The trick that worked for me was to BEFORE re-installing NetBeans go to /home/your_user_name folder and DELETE the hidden .netbeans directory (it is necessary, because the IDE settings are stored there, and this directory is not deleted by default even if you uninstall NetBeans).

Now, you can enjoy programming again 😉

Portable Sunbird win32 run with Wine in Ubuntu April 14, 2008

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Now, of course, you’d ask why is it necessary, if you can simply install one from the repositories with no hassle?

Because if you are changing hosts computers all the time at work like me, which takes you far from Linux many a time, it’s handy to have a runnable portableapps.com USB-stick you carry your stuff on. You can get lots of win32 Open Source applications to you liking.

When I am back at home it’s just handy to instead of sharing calendar files between different instances of Sunbird, you can run and modify your portable calendar right from your USB-stick with wine, a windows emulator for Linux. See winehq.org for more info.

However, I came across one nuisance: as soos as you start win32 portable Sunbird with Wine, the main window won’t minimize (certainly only a bug in Wine implementation). But it works otherwise!

Import Outlook mail to Thunderbird on Linux: how-to April 11, 2008

Posted by techscope in communication, linux, tutorials, windows.
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I update this article to reflect the recent changes to Thunderbird.

In the past, the only, and somewhat tricky, way to migrate your Outlook mail to Thunderbird would have been to:

1) Import your Outlook .pst folder into OutlookExpress on Windows.
2) On Windows install Thunderbird.
3) Thunderbird for Windows has got an import Mail from OutlookExpress wizard. Do it.
4) Get the imported Thunderbird folders from Windows to your Linux counterpart.

But now it is the thing of the past:

I am excited to have just found out that the new version of Thunderbird (2.0.0.12) on Windows has got a beautiful Outlook mail import wizard. A welcome development!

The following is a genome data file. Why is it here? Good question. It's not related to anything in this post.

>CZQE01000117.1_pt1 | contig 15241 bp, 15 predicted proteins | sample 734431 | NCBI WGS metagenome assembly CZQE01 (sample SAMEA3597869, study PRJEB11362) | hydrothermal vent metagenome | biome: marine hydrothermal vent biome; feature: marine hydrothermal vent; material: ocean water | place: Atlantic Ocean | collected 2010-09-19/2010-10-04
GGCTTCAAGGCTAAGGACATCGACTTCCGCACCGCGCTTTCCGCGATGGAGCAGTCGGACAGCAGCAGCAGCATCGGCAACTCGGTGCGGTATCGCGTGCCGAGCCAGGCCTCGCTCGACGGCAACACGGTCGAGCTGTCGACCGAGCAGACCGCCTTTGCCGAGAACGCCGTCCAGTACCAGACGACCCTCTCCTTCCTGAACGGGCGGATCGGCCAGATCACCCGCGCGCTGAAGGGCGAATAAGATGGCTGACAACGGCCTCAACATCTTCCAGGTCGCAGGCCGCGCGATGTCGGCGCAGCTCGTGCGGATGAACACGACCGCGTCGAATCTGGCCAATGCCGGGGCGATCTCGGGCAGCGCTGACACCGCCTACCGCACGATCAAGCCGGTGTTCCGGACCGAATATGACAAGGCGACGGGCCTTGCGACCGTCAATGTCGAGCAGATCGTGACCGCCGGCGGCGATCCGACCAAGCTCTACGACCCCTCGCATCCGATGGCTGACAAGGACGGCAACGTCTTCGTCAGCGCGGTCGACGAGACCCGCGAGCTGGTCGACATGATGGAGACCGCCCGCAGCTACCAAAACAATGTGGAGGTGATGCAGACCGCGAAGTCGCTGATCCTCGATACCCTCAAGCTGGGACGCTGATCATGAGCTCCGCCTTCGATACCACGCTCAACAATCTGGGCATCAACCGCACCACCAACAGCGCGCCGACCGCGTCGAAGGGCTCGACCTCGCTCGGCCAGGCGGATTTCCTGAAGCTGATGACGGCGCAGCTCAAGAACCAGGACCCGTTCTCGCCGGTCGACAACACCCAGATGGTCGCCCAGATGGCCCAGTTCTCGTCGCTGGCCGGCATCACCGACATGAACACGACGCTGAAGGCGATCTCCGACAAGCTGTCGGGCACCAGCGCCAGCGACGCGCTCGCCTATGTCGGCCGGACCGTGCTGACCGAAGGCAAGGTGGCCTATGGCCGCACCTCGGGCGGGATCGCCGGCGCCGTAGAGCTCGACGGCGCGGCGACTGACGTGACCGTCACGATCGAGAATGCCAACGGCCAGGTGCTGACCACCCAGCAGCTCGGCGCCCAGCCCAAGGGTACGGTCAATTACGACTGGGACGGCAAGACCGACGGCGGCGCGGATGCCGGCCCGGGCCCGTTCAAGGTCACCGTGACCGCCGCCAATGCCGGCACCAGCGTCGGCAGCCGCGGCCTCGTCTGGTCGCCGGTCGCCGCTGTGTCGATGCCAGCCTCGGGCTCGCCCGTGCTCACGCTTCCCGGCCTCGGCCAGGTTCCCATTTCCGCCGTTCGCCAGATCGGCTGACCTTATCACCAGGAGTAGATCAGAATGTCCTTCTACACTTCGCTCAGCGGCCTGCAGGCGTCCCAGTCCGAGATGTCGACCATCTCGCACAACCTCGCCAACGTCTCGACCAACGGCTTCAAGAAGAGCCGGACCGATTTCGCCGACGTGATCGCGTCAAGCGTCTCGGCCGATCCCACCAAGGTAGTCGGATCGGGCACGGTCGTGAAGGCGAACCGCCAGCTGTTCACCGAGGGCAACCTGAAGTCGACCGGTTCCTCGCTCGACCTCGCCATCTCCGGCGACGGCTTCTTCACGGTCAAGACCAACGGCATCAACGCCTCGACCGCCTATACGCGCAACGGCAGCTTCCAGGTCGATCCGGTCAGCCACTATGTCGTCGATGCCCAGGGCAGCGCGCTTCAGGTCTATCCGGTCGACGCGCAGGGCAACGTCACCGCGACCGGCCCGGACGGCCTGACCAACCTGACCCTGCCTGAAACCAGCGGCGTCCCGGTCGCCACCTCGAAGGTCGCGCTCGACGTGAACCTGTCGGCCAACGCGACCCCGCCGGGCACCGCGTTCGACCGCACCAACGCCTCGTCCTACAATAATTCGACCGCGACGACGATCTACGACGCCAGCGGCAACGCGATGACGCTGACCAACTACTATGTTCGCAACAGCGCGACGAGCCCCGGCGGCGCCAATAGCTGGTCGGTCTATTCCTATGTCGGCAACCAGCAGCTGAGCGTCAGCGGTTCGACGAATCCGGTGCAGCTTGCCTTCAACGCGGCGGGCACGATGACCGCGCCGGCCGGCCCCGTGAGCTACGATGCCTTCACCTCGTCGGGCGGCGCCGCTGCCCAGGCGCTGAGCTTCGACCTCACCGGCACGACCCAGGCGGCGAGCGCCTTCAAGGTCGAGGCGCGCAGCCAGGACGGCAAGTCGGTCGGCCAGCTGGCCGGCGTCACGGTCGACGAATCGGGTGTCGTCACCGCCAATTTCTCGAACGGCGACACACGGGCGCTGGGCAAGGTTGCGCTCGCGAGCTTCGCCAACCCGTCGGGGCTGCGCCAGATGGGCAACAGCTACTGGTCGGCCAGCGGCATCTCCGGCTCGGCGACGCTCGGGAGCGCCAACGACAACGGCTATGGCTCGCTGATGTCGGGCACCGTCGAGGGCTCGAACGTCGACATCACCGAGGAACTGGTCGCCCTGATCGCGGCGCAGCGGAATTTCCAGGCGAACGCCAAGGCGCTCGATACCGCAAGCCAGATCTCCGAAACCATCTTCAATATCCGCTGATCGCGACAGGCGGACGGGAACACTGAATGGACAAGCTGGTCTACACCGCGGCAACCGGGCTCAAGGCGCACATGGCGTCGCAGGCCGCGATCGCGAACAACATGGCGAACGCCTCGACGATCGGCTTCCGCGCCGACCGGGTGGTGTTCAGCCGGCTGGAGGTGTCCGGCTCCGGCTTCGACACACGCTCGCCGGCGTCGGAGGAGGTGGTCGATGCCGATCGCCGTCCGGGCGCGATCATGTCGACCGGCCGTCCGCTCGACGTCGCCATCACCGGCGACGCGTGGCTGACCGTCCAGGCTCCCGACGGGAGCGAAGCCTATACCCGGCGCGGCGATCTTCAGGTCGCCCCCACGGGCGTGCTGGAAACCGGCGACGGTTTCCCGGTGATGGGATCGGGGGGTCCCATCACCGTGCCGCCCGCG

However, the only inconvenience I experienced was, I was unable to import a .pst file without Outlook already being installed on the machine.

It would be much better to bypass Outlook check altogether (say, I’ve got a .pst file backup only). We are yet to see if it’ll become possible in the future.

iSkoot for Symbian test run April 9, 2008

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iSkoot is a nifty piece of software capable of vicariously running Skype services on any symbian phone. It is still in its beta stage and free so far.

Whereas other solutions require at least a 3G or, even better, a Wi-Fi enabled device, my cellphone which supports neither is not at a loss with iSkoot. The trick is, it uses plain EDGE/GRRS for text-chatting to your Skype contacts, and when it comes to making a voice call, the software uses the Public Switched Telephone Network, resulting in placing a usual “local” telephone call via your cellular operator.

It is hard to imagine many uses for this extravagant technology, but under certain circumstances it might be viable enough to justify its existence.

But does iSkoot really work?

That’s exactly what I set out to find out this weekend.

1) I downloaded and installed the N73 version for my E50 (the phones use the same operation system) from http://www.iskoot.com/register.php

2) On running the software with an existing Skype account, it logged in just fine and all my contacts where displayed.

3) A gave an Echo test service a call. And got the following results:

– My balance before the call was R136,24 (approx. $17,03).

– it took 54 seconds to make a call (at first I noticed a local South African – appropriate for my location – number is dialed) whereupon I said some meaningless nonsense to a machine for 15 secs. The other 15 secs went for getting my own words back. So, I guess the actual “conversation” took about 35 seconds for real.

– The sound quality, I would say, is anything between 6/10 or 7/10, not too bad.